The Varanasi district court is on January 24 expected to decide if the ASI survey report would be made public or its copies provided to the two sides. The ASI had last week urged the district judge to not make its report public for another four weeks citing the December 19 judgment by the Allahabad High Court in which it had dismissed several pleas of the UP Sunni Central Waqf Board and the masjid committee challenging the maintainability of a suit seeking restoration of a temple at the site of the Gyanvapi Masjid.
“The dispute raised in the suit is of vital national importance. It is not a suit between the two individual parties. It affects two major communities of the country,” Justice Rohit Ranjan Agarwal said as he set a six-month deadline for the completion of proceedings in a Varanasi court in the 1991 suit.
The HC ruled that the original suit of 1991 was not barred by provisions of The Places of Worship (Special Provisions) Act, 1991.
The original suit of 1991 was filed by the Hindu plaintiffs seeking possession of the Gyanvapi Masjid premises. The recent suit filed by five Hindu women led by Rakhi Singh seeks year-round access for darshan and pooja of Maa Shringar Gauri in the Gyanvapi Masjid compound.
The HC on December 19 also directed the ASI to submit its scientific survey report in the 1991 suit currently heard in the court of civil judge senior division, fast track. In case it was found that “further survey is required, which have been left out in the survey conducted by ASI, the Court below shall issue necessary directions” to carry out further survey in view of order dated April 8, 2021, the HC said.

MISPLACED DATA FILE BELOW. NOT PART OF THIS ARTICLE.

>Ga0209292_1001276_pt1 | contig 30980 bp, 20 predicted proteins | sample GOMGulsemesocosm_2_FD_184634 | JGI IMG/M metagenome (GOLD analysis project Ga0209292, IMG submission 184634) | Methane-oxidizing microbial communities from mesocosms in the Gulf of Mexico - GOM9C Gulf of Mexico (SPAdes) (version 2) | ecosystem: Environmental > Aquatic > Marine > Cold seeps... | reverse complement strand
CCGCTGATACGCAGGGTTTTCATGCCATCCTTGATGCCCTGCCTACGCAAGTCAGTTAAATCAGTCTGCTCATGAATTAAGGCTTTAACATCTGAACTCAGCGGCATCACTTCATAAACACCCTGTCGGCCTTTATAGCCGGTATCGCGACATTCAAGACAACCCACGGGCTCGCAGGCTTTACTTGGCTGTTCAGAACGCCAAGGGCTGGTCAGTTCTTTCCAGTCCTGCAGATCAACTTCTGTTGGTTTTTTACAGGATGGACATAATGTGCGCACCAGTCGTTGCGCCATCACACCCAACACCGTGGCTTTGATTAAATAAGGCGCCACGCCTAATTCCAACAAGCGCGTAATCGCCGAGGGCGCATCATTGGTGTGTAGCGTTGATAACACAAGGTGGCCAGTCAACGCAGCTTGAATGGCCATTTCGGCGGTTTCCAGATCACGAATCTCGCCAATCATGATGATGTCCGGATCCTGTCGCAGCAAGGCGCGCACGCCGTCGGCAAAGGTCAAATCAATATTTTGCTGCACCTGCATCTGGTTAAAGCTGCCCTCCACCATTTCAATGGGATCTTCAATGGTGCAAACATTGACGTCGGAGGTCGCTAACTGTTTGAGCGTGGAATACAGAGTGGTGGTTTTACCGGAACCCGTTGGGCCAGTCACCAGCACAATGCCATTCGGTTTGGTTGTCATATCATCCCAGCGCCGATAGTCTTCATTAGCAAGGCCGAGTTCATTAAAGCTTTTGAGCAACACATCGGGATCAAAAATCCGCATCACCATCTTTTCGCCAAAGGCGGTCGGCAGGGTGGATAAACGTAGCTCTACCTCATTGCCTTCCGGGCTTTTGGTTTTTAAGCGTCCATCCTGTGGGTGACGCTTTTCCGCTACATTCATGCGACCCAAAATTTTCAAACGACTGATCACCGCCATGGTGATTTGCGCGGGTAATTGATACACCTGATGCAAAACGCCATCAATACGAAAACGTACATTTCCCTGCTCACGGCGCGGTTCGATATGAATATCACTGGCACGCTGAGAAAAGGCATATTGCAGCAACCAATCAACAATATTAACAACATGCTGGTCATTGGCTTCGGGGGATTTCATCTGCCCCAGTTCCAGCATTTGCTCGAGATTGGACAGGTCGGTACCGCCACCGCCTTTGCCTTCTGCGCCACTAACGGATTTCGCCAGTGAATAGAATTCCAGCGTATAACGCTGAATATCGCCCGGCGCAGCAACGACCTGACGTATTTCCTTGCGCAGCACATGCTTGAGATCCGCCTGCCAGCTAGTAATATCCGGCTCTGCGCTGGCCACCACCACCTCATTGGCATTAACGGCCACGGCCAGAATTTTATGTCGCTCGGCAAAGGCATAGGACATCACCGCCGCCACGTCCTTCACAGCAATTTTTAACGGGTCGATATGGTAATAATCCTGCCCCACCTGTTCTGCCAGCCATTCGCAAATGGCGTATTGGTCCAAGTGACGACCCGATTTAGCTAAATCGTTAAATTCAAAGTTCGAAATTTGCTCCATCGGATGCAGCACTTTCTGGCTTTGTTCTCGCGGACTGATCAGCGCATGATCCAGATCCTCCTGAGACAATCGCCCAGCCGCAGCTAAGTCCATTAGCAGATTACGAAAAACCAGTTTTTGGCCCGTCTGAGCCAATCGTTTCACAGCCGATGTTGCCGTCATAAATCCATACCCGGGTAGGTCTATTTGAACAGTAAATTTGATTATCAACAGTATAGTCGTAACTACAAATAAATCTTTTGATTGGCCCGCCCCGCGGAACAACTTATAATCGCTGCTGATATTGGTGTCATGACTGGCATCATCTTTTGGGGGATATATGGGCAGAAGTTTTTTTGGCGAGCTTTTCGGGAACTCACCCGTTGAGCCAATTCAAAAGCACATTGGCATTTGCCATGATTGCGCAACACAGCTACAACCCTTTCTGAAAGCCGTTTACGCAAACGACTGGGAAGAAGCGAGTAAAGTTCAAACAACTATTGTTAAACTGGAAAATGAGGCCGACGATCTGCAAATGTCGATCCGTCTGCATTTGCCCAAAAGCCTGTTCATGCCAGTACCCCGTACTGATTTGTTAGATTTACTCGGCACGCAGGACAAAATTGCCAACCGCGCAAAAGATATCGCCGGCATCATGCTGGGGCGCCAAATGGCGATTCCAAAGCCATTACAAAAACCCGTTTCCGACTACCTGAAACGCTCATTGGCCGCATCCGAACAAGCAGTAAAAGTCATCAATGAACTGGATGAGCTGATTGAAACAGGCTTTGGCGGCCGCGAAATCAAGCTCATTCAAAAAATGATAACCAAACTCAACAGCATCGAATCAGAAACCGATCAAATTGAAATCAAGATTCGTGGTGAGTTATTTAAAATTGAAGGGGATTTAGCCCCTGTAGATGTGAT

The matter is listed in the civil judge court on January 19.
On January 3, the ASI, in an application submitted to the district court, argued that its report was of “vital importance.” If the report “is unsealed and disclosed in public” before the submission of a copy of the report in the suit of the ‘Ancient Idol of Swambhu Lord Vishweshwar vs Anjuman Intezamia Masajid in the civil judge, senior division, fast track, there would be “more chance” of spreading “rumour and misrepresentation in public,” which may affect the work of the ASI, the ASI said.
The Allahabad HC had in August 2023 paved the way for conducting a scientific survey of the Gyanvapi Masjid after it dismissed the Gyanvapi mosque committee’s petition challenging the Varanasi district judge’s July 21 order for a survey of the premises by the ASI. The district judge had in July directed the ASI Director to undertake scientific investigation, survey or excavation at the site, i.e settlement plot no 9130, excluding the areas (the ablution tank) sealed by the Supreme Court in 2022. The district court had also directed the ASI to conduct a detailed scientific investigation by using GPR Survey, excavation, dating method and other modern techniques of the present structure to find out whether it had been constructed over a pre-existing structure of Hindu temple.
In September, the district judge directed the ASI to collect all the objects and materials, including those linked to the Hindu religion, found during its scientific survey of the Gyanvapi Masjid premises and submit it to the district administration.